DC: Janis Joplin and Suzuki?
PW: Dick Baker was there. The benefit at Avalon Ballroom.
PW: [tape turned back on – ]. . . strange things going on. I had made a little altar. I had a guest house out by the bathtub. One of those Japanese things.
DC: After you left Eiheiji you went to Rinsoin.
PW: I went to Rinsoin. I set up a little altar and I did a drawing. Kind of abstract. I had some toy Buddhas and stuff. He [Hoitsu] would come and deride it, make fun of it. What is that? The way I understand a guest to be is that you open your doors to him. Everything is kind of casual. A lot of trust. If they want to go to the refrigerator in the middle of the night that's perfectly fine. People get hungry. But not at Rinsoin. You only eat what the other people eat. So he put me down for stuff like that. So I said, piss on this. I'd make trips into the town, Yaizu [the city where Rinsoin is]. I met a couple of Japanese that liked jazz. One of them owned a little bar that served coffee and doughnuts and stuff. They started inviting me to their house. They weren't monks or anything. I made good friends with a man called Suzuki. They were afraid. I invited them over to the temple. They were afraid to go. I said why. They said Zenshu [Zen sect]. Like it was dangerous stuff. Maybe it's because you only go there when you're going to die. They said, no, that's powerful stuff, man. I said, I'm involved up to my ears and I don't find too much wrong with it.
DC: Do you remember anybody telling you anything about [Shunryu] Suzuki while you were there?
PW: Reverend Suzuki took me around to see some of his friends. My Japanese was no good. I was just dumb. I told Suzuki I'd like to go, but what about my Japanese. He said, don't worry, you're in the same boat as everybody else -- whatever that boat was -- you'll do alright. I didn't do very well but I stuck it out.
DC: What Hoitsu told me was that Japanese people liked you. They didn't like Graham and Dick. They liked you and Jean Ross. You were humble and understood how to relate to them. That Dick and Graham were arrogant and didn't.
PW: It's probably true but it's probably because I'm part peasant. And a lot of people around Rinsoin were peasants. All the Zen masters were beyond me. And I really did love them. Each one was willing to open his door for me. They all gave me invitations to be their student. Tatsugami for one. In Kamakura I studied with a big monk. He wasn't a Roshi. I think he was like head monk. Engakuji. That's where I went. It was on huge grounds. There's a temple just to the left of the main entrance. That's where they did a lot of the lay meditation. They would have tatami, then the rest would be hardwood floors.
DC: Suzuki would take you around and introduce you to people. Do you remember anything that happened?
PW: He introduced me to one of the guys that shaped the wooden han. [a board struck with a mallet usually in rhythmic sequence for zazen and ceremony] I didn't know what they were talking about. They would talk for a long time. This guy said what road is Phillip going to take? Is he going to take the upper road or the lower road. Suzuki said he's going to take both of them. So far he's right.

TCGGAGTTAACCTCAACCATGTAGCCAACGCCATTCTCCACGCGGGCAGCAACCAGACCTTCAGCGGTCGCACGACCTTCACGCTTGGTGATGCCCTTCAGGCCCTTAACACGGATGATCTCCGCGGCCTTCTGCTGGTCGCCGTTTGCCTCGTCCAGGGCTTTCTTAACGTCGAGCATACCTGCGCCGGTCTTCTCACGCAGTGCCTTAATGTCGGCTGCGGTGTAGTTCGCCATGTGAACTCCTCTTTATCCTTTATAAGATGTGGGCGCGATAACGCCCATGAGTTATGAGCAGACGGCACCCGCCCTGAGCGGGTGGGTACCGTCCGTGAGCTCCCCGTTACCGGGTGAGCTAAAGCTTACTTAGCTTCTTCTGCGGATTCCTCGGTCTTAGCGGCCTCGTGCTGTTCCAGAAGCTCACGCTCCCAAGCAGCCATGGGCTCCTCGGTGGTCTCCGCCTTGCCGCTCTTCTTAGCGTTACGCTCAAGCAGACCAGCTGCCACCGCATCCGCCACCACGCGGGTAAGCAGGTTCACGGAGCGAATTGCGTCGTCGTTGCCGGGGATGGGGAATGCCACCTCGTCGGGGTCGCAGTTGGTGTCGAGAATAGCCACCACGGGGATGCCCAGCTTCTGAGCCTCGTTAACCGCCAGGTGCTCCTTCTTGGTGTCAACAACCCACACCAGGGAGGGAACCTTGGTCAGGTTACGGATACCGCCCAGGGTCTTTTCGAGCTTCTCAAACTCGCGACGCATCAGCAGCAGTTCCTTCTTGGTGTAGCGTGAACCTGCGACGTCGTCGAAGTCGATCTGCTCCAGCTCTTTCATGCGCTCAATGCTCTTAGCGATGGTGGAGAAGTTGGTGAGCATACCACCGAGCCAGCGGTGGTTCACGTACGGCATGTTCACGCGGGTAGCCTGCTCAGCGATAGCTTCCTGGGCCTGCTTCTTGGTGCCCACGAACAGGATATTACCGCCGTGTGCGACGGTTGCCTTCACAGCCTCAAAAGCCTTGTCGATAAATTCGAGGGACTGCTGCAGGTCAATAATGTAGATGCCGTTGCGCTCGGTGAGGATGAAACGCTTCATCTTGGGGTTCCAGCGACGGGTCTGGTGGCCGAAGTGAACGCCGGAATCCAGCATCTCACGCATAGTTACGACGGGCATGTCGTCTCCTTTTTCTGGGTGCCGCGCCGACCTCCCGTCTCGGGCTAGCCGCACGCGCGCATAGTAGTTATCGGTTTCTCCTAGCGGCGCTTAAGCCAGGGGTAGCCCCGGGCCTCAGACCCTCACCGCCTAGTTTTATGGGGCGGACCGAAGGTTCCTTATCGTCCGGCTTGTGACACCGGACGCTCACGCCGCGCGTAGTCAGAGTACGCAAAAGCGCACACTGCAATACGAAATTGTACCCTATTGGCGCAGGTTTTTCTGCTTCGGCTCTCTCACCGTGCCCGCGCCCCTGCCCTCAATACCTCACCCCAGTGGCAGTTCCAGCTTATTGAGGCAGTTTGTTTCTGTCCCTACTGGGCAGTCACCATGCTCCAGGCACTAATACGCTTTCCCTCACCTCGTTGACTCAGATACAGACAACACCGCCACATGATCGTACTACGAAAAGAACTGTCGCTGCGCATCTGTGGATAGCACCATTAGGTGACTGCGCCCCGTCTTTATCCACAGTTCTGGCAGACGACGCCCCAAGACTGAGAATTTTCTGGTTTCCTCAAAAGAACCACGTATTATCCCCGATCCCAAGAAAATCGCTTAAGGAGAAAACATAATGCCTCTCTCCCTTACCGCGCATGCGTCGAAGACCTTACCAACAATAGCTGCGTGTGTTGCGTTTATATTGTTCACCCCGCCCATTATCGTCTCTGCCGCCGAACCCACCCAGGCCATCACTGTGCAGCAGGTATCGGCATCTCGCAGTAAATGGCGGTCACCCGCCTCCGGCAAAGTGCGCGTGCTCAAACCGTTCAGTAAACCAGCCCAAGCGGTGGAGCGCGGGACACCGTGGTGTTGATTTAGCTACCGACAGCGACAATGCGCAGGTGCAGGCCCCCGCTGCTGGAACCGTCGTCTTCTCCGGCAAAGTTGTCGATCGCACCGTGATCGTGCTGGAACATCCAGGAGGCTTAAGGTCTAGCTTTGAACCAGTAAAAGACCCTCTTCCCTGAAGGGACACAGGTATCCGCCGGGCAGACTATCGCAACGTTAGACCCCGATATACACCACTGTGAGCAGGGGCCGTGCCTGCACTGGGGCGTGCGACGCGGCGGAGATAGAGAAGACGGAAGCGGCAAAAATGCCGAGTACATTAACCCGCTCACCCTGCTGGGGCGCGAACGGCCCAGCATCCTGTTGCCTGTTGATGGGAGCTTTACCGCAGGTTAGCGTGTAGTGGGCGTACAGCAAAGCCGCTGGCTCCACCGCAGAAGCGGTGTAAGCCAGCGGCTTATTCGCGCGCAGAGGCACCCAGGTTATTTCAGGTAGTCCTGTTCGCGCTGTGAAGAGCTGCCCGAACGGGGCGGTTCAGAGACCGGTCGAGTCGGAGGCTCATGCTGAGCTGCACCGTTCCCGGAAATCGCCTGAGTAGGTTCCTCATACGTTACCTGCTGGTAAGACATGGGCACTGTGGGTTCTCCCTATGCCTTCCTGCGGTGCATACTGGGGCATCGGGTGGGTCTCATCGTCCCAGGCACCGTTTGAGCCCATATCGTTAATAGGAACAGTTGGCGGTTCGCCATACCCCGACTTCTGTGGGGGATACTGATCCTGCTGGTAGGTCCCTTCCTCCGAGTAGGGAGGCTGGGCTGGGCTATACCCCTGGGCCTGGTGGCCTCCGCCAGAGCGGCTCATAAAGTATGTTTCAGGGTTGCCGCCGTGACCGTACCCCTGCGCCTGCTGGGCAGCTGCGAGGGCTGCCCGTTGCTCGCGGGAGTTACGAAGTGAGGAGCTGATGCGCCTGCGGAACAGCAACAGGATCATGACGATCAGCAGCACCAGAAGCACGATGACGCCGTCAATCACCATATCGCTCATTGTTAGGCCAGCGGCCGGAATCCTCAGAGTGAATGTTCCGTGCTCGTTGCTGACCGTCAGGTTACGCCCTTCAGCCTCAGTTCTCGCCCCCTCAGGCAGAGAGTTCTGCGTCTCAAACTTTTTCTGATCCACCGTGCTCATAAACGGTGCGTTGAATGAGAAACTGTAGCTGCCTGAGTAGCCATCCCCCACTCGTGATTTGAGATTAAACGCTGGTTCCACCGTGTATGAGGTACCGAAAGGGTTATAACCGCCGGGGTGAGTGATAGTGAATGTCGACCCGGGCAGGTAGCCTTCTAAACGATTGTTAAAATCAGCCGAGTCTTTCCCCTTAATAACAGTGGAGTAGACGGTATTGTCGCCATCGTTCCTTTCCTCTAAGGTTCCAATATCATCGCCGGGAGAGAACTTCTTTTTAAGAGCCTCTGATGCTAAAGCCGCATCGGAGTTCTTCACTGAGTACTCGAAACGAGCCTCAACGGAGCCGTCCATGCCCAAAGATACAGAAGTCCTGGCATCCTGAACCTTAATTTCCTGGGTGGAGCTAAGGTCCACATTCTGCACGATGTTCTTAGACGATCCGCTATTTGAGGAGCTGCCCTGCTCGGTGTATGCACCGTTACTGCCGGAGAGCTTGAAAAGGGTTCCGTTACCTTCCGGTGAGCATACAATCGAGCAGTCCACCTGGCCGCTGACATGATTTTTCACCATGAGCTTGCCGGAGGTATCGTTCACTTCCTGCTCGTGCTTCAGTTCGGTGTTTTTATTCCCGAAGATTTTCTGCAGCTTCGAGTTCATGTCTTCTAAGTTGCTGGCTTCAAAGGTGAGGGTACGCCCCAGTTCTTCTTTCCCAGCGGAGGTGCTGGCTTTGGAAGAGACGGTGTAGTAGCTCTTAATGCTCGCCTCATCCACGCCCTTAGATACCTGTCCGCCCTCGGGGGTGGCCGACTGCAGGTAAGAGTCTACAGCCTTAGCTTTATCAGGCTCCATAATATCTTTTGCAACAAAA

DC: Did anybody ever tell you anything about him there?
PW: There was another man who did urns. Remember the urn at Sokoji that was deep red?
DC: I met his son and went to their home. His name was Suzuki Seisan.
PW: That man showed me some of his other urns. One urn had a whole bunch of little circles that would go around and around and then disappear in a little swirl. But very distinct. He said I can't do this all the time. It's only by chance I can get this. It was a big ordinary urn with this unusual pattern. I wanted to ask him how he fired his pots to get that. I never did find out.
I remember Reverend Suzuki saying, you know, I thought when I would come back I would see a lot of my friends. But when you're gone for a little while a lot of them die. I don't have a lot of friends any more.
He probably took me to the first temple he was abbot of but I don't remember. [Zounin in Mori] He took me a lot of places, everywhere he went. I didn't know one place from the other. He was meeting a lot of roshis. They were curious about me. Suzuki took me along.
PW: Probably. If Okamoto was Reverend Suzuki's friend I met him.
DC: He was the abbot of Zounin. I think Suzuki passed on Zounin to him I believe at the same time as he passed on Rinsoin to Hoitsu.
PW: Hoichi may have been Reverend Suzuki's disciple before he came to America. Hoichi was pissed off at his dad. He said I had to leave Eiheiji. I was having a good time at Eiheiji. I was up there at Hatto [dharma hall]. Hatto is the head room where they have all the big ceremonies. The monks are divided up into different portions of the temple. He was up there in Hatto. He said he loved being a monk. He had no family responsibilities or anything. Then when Reverend Suzuki left Rinsoin he had to come out and take care of it. He made an arrangement with one of his friends, another priest, to take over discipleship of Hoichi.